Delightful Sights, Chill Vibes, and Relaxing Busy Work
After an in-depth character creator, the game begins with you inheriting a rundown farm from your deceased grandfather in the small village of Pelican Town, located in Stardew Valley. When you arrive, you begin cleaning your farm and preparing for crops with a few old tools and some coins. The tools in your inventory are the hoe, watering can, axe, scythe, and pickaxe. You learn that the arrival of Joja Mart (your former employer) has caused the town’s old ways to slowly disintegrate and the Community Center has fallen into disuse and disrepair—but you can change that and bring the valley community back together and restore it to the small-town greatness it once knew.
As gameplay advances, you are slowly introduced to a wide variety of new activities as you progress at your own speed. There is never any sense of urgency, you are not forced to complete anything within a certain timeframe (but if you want to, there are quests you can complete with a time limit, but they are not essential to progress). You are completely free to experience the game at your own pace, however, this can be limited early on by having to manage your energy meter. There is nothing forcing you to make the farm “successful” as it will happen naturally while your skills grow organically.
Recently, I had the opportunity to show Stardew Valley to my youngest sister and experience the initial delight through her eyes. She absolutely loved the adorable sounds and music, and the charming animations and characters—particularly the mouse that sells hats. She asked me to please mention the Hat Mouse. When you visit them, they hail: “Hiyo, poke. did you bring coins? Gud. Me sell hats.”. All hats in the game are purely cosmetic while boots, rings, and weapons give you some extra stats.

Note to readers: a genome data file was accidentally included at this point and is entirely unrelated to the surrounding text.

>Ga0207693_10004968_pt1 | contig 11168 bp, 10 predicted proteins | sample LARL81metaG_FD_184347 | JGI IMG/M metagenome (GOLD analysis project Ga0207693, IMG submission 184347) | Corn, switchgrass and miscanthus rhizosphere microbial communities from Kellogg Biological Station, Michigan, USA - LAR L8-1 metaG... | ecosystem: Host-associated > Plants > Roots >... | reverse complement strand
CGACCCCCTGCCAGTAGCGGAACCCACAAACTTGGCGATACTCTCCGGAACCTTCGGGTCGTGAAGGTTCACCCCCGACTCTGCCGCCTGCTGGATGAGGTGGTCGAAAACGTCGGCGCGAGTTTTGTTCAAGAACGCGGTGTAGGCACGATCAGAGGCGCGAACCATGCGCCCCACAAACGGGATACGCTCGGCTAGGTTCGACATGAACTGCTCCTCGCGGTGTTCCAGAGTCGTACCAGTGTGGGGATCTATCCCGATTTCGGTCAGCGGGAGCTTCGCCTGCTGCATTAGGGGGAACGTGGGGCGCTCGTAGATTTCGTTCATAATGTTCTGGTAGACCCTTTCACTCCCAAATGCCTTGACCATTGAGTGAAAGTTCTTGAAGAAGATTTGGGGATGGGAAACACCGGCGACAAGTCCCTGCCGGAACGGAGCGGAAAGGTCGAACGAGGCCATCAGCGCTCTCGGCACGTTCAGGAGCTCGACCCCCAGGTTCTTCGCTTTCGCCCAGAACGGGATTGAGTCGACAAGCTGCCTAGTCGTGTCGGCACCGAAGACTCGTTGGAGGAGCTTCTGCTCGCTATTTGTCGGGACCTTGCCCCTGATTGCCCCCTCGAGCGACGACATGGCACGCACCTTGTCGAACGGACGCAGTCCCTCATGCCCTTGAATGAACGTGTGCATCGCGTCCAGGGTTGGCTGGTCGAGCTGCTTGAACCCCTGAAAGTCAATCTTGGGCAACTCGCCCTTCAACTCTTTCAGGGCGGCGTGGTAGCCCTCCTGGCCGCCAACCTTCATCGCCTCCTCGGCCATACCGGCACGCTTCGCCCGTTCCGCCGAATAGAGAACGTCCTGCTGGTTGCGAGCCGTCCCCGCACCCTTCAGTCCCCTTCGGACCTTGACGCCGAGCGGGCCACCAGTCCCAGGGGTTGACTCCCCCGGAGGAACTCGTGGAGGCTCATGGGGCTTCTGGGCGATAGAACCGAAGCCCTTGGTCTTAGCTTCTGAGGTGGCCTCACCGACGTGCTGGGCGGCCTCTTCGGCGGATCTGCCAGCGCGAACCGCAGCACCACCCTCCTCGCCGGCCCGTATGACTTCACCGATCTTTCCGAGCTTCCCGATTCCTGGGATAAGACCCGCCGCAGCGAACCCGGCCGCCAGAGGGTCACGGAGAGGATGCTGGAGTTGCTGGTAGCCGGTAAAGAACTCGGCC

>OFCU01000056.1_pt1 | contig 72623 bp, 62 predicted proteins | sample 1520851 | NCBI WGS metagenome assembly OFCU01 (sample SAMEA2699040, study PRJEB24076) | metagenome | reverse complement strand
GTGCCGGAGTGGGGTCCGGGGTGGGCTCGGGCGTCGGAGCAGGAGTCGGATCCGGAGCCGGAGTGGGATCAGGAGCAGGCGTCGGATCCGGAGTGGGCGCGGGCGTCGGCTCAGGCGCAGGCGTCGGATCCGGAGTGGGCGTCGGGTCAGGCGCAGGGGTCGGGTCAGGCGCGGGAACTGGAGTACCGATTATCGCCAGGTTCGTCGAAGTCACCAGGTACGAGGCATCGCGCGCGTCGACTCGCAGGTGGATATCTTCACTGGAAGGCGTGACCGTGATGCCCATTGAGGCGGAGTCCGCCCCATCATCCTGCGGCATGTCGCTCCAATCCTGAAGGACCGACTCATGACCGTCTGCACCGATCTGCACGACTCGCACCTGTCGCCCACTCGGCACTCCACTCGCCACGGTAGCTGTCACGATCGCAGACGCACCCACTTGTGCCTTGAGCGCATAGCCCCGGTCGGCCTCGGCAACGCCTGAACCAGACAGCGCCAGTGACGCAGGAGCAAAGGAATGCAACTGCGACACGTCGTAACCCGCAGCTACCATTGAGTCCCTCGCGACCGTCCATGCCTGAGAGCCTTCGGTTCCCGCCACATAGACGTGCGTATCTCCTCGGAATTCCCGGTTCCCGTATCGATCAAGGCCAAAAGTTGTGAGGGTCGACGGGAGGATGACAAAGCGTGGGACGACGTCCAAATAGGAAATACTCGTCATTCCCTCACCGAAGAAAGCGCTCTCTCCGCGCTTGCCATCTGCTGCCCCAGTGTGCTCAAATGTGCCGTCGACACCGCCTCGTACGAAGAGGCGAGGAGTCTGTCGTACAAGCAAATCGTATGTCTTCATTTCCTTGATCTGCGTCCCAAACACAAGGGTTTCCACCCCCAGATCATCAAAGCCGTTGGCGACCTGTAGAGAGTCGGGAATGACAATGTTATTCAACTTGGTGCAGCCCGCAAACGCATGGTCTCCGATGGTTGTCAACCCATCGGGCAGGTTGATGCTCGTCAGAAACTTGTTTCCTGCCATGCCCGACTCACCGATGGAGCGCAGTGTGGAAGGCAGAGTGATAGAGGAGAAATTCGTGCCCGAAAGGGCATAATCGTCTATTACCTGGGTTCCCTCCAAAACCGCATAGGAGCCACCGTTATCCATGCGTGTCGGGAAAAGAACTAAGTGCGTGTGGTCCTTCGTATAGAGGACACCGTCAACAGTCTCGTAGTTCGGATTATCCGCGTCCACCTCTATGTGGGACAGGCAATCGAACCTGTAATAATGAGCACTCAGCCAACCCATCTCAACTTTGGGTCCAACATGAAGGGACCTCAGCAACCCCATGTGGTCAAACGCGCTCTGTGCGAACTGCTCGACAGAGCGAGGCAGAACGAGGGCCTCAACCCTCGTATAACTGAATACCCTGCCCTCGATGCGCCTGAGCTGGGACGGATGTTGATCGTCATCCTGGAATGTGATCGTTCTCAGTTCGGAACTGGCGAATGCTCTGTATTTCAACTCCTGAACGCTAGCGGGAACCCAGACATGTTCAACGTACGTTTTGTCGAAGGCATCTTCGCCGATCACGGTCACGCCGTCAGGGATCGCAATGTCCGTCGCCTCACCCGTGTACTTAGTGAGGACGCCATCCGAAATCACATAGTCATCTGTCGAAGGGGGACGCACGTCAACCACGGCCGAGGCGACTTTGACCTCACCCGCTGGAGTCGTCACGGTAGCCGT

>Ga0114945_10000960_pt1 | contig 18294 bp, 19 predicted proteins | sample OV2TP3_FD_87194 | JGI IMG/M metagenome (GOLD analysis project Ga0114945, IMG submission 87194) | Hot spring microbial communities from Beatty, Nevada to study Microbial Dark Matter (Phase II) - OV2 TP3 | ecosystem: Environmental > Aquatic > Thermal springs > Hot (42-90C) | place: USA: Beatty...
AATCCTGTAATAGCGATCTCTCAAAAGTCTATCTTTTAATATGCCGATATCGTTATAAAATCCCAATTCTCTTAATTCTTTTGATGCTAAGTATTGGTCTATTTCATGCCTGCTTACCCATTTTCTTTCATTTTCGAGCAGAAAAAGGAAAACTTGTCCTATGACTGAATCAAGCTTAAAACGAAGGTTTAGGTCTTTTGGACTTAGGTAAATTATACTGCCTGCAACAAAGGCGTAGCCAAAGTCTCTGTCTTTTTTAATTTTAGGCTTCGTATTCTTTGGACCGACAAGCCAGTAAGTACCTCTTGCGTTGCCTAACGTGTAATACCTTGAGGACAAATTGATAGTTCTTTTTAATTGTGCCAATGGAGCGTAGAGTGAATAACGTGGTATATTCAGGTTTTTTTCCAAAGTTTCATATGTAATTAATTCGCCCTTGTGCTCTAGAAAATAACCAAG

The graphics are a pixelated 2D style with a top-down view similar to the game’s foremost inspiration, Harvest Moon. Every single component of the game is lovingly crafted and it’s hard to believe that a single person artistically produced every element. The music is charming and reminiscent of chip-tune soundtracks of the past and the sound effects are quite satisfying. It offers a diverse experience with multiple songs for each season, location, and events. Eventually, you can craft a jukebox to play whatever song you want.
Each of the game’s disciplines has a 10-level path and at certain increments, you can choose between two useful options such as earning more coins per item or a chance to get double. Funnily enough, one of the most enjoyable aspects for me is the fishing. With a variety of tackle you can craft or buy, the super fun mini-game gives you much-needed variety and fishing could easily entertain you for in-game days at a time while you go to different locations for different types of fish that can appear seasonally and in different weather.